Around New Year, I saw on Facebook a link for a reading challenge and immediately I thought this was something I would be interested in, so I started. This was before I decided to go back to uni, so in between study, work and House of Cards there hasn’t been a lot of spare time for reading!
My intentions when deciding to so this at the beginning of the year where very simple, I wanted to step outside my reading comfort zone and make myself look outside my usual niche of literary choices and see if I could broaden my interests and maybe find something amazing that I may have otherwise ignored.
For more details of the challenge click here.
Some of the categories are tricky, and I have given myself some rules, with the exception of the book from your childhood I wanted them all to be ones that I had never read before.
So here is my update, I am off to a slow start which means it’s going to be a hectic rest of the year reading but it’s also exciting. They wouldn’t call it a challenge if it was easy!
A book by a female author: Questions of Travel by Michelle De Krester
This book completely challenged my definitions of tourist vs traveller and highlighted the difference between them. It also makes us question how we belong in our own country/society.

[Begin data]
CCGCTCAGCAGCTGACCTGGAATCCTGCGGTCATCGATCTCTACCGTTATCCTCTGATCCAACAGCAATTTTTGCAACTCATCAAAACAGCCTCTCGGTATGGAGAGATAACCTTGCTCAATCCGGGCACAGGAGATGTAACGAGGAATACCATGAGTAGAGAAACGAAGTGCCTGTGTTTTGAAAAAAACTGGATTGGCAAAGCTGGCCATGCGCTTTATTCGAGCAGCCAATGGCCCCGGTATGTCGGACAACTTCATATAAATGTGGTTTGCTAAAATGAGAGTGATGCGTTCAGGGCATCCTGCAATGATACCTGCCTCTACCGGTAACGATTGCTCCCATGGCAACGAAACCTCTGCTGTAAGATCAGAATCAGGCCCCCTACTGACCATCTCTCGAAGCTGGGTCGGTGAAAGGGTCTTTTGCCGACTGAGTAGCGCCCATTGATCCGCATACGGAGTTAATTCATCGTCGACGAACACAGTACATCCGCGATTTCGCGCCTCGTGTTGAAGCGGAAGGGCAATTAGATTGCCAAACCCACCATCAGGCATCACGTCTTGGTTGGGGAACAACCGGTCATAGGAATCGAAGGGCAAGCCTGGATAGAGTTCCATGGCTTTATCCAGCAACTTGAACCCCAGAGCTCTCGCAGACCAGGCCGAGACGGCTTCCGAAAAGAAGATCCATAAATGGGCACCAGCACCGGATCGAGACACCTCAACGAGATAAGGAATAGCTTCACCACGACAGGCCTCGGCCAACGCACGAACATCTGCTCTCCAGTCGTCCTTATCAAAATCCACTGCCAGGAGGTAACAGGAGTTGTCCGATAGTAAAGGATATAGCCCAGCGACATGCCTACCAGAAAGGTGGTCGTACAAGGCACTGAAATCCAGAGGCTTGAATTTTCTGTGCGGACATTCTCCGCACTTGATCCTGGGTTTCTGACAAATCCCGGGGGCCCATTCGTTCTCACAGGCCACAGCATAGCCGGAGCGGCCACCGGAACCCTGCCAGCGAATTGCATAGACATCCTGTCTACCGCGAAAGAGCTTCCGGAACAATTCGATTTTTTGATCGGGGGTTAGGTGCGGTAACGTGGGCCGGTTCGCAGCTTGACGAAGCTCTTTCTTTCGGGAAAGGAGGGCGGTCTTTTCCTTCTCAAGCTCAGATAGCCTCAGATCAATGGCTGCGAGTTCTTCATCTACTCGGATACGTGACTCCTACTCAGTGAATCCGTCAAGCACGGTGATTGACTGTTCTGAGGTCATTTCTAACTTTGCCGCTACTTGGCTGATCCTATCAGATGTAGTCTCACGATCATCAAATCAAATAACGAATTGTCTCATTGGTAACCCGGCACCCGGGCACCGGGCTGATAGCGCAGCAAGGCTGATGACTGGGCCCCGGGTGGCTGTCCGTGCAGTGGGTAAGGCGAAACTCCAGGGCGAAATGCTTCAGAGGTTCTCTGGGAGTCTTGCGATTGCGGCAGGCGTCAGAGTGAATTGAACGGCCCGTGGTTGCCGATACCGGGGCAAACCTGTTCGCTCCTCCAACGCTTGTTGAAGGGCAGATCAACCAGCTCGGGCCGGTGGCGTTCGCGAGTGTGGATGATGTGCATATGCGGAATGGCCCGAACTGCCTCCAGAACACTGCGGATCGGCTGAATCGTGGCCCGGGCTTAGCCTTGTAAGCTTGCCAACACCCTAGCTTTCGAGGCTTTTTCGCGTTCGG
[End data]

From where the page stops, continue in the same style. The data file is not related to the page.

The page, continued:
A mystery or thriller: Gone Girl by Gillian Flynn
This is the first thriller novel I have ever read. Doesn’t make putting the book down easy! It is compelling and bit twisted. There is a reason everyone was talking about this one!
A book from an author you love that you haven’t read yet: The First Phone Call From Heaven by Mitch Albom
I had very high expectations for this book. It wasn’t quite on the same level as Tuesdays with Morrie or The Five People You Meet In Heaven, but still classic themes that make you question everything and believe in something a little more.
A book from your childhood: Looking for Alibrandi by Melina Marchetta
So many books crossed my mind to fill this space but this was definitely the winner. I cannot tell you how many times I read this throughout school. The typical coming of age story that highlighted every feeling I had growing up. Reading it now for the first time in possibly 10 years I found its message is still as powerful as ever.
A banned book: Madame Bovary by Gustave Flaubert
This book written in 1857 was banned in France for ‘offences against public morals’ on release. Such a different time we live in now! A story about a woman breaking free from her traditional roles and using her sexuality to rebel. Ultimately can be classified as a classic and tragic love story with Emma having much in common with a favourite literary character of mine Anna Karenina.
A popular author’s first book: This Side of Paradise by F. Scott Fitzgerald
Fitzgerald begins here his obsession with excess and develops characters who struggle through life unsure of what they pursue. Not my favourite of his works but still an interesting story through his development of the characters and the storytelling nature of his writing.